Last week, the Wall Street Journal had a good article about the benefits of a “Solo 401(k)” plan. The meetings that I have with clients that delve into these issues are the ones that remind me of the natural synergy in my clients. Many of my clients are business owners who also need help with their will or trust. When I first opened my firm, I didn’t always notice the dual needs of some clients. But as we dug deeper into their situations, I realized that often my clients need more than an isolated service. To help these clients, I’ve found some excellent accountants and financial advisors. They are able to work with my clients and me to create a strong team. Our team is then able to make sure that their business goals and estate planning goals are being met. Having a second and third set of eyes also helps us keep an eye on the little things as well.

What is a Solo 401(k)?

A Solos 401(k) is a type of retirement plan that is available to self-employed people. It allows business owners to contribute both as an owner and an employee. They can put away large sums of money and reduce income taxes. Another advantage is that you can choose between traditional tax-deductible contributions or after-tax Roth contributions. (If you are starting to get confused, now is a good time to talk to your accountant or financial advisor…) The current limits for contributions are $56,000 per year.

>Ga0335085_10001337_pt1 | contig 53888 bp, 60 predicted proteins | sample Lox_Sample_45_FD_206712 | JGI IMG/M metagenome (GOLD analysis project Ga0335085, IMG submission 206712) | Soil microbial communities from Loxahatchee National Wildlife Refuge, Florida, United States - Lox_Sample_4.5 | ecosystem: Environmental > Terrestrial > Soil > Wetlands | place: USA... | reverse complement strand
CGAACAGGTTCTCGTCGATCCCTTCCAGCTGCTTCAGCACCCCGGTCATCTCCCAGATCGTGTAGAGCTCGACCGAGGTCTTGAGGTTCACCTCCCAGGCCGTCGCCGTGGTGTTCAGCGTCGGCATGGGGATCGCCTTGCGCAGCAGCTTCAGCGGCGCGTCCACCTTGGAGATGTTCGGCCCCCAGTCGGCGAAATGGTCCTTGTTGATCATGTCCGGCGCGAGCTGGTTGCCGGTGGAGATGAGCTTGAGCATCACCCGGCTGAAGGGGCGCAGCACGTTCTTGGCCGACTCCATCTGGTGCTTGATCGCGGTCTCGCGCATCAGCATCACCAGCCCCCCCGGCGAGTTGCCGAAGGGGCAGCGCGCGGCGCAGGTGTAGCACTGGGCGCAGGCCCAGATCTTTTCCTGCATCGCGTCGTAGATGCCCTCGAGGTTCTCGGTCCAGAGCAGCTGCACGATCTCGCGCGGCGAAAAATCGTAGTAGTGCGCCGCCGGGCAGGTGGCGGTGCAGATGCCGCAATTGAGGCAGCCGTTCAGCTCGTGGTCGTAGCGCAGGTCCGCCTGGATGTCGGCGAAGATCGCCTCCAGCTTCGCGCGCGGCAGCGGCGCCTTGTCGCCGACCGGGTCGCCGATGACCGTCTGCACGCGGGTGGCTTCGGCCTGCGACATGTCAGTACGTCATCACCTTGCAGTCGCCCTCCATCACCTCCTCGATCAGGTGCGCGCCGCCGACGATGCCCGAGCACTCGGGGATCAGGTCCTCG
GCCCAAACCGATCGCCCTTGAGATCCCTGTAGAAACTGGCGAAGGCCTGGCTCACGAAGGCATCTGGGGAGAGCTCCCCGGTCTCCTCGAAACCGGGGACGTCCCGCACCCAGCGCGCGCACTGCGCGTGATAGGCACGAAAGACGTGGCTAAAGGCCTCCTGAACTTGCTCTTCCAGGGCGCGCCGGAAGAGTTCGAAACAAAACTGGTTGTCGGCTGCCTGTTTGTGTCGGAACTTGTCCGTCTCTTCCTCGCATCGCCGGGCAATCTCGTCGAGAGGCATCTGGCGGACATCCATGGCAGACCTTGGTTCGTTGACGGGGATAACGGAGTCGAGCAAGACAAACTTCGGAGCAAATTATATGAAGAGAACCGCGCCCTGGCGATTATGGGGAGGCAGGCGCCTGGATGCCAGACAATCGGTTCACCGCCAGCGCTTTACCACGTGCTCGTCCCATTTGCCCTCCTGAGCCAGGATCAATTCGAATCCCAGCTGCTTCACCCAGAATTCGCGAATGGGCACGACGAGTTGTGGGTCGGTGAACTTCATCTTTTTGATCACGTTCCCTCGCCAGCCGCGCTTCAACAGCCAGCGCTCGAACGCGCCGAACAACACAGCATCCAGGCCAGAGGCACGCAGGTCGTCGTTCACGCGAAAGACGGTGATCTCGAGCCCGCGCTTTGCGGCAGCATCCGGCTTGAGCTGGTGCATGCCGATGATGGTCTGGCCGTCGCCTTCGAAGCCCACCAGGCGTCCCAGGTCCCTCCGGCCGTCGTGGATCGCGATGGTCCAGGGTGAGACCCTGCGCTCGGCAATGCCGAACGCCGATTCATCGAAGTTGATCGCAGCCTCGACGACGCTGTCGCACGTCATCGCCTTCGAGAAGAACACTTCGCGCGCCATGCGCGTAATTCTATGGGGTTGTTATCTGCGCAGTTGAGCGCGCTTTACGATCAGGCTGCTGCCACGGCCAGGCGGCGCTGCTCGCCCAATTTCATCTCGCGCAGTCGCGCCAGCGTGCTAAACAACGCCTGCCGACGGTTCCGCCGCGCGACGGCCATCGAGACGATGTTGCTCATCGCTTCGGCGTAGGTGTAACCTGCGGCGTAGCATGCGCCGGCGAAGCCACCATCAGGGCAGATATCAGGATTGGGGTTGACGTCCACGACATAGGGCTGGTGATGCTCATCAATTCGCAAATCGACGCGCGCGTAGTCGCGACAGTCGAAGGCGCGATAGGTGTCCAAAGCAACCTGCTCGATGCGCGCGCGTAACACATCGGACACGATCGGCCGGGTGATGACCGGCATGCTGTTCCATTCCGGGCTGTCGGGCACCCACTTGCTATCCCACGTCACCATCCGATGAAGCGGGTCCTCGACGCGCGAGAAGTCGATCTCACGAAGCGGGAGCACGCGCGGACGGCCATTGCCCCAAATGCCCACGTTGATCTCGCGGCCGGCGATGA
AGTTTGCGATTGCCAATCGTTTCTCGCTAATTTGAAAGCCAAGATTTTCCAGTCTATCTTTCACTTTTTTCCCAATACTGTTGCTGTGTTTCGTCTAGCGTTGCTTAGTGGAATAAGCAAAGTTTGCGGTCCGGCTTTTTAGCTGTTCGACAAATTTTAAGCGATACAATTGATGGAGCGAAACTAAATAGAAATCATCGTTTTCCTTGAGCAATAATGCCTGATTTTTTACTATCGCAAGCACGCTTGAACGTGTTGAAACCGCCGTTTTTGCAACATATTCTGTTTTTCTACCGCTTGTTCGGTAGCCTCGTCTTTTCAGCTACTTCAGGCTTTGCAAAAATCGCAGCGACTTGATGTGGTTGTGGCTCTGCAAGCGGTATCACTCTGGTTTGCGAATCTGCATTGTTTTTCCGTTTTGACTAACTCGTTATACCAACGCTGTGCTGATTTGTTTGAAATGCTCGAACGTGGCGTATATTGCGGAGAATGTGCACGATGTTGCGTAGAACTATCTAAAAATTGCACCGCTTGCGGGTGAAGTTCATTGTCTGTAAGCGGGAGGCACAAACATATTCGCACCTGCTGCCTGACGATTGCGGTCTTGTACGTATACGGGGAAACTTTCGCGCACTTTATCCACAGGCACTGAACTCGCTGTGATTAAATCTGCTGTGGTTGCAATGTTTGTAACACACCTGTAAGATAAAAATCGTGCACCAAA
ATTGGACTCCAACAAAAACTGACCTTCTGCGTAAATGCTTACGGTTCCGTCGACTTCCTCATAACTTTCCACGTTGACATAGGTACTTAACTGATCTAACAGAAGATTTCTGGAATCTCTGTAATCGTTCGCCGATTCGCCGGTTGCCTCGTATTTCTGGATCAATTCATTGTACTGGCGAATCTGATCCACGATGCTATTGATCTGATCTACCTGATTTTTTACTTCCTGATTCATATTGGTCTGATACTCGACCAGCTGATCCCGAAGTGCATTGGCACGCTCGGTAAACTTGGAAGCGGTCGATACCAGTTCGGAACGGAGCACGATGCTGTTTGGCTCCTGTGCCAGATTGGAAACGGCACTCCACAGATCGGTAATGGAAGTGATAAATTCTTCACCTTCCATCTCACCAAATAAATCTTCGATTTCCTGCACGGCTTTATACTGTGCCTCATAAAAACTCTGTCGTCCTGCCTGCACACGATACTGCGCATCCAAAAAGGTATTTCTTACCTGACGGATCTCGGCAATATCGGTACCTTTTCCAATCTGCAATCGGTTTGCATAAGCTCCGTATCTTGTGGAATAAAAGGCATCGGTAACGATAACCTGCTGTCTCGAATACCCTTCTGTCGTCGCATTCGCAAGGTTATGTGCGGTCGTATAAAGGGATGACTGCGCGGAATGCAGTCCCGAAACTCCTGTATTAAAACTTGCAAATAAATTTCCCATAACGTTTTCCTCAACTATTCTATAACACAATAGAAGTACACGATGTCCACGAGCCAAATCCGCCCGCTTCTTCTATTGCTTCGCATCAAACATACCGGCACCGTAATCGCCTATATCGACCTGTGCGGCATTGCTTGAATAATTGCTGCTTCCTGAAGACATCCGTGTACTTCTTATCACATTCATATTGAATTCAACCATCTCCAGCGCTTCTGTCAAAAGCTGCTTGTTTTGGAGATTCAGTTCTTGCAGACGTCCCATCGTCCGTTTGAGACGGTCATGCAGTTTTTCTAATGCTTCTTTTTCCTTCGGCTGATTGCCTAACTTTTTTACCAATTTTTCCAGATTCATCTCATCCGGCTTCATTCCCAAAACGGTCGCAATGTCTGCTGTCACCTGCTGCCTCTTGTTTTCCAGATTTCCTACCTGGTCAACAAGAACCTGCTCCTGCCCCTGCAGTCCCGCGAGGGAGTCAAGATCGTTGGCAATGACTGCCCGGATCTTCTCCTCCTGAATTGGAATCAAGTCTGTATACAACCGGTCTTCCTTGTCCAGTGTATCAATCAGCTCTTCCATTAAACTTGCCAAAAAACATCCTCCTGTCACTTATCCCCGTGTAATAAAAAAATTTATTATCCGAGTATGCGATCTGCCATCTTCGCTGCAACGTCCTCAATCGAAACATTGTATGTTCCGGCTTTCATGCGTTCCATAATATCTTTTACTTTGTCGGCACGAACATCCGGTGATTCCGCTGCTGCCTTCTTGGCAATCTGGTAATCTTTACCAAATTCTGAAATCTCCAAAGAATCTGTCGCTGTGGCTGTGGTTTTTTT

Sounds Like An Easy Win

These accounts, when you research them, seem like a no-brainer for self-employed people. The Wall Street Journal points out, however, that many people don’t even know that a Solo 401(k) exists! One of the reasons that the accountants and financial advisors I work with are so beneficial to my clients is that they know about these types of accounts. They’ve got them in their recommended financial structure for their clients.

But if you’re running a business with employees, then the Solo 401(k) becomes a bit trickier. Then you really need an accountant to assist you with the “nondiscrimination test that applies to regular 401(k)s.”

Setting up a Solo 401(k) is a good exercise for the folks on your business team. It takes some input from all corners and can be a very effective vehicle for your long-term planning.

Next Steps

If you are thinking of starting a business or already started your business and think a Solo 401(k) would be a good addition to your business, give me a call and we can sit down to discuss the process and what documents would be best tailored for your company – (877) AMAYERS.

Andrew Ayers
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I work with business and estate planning clients to craft legal solutions to protect their legacies.
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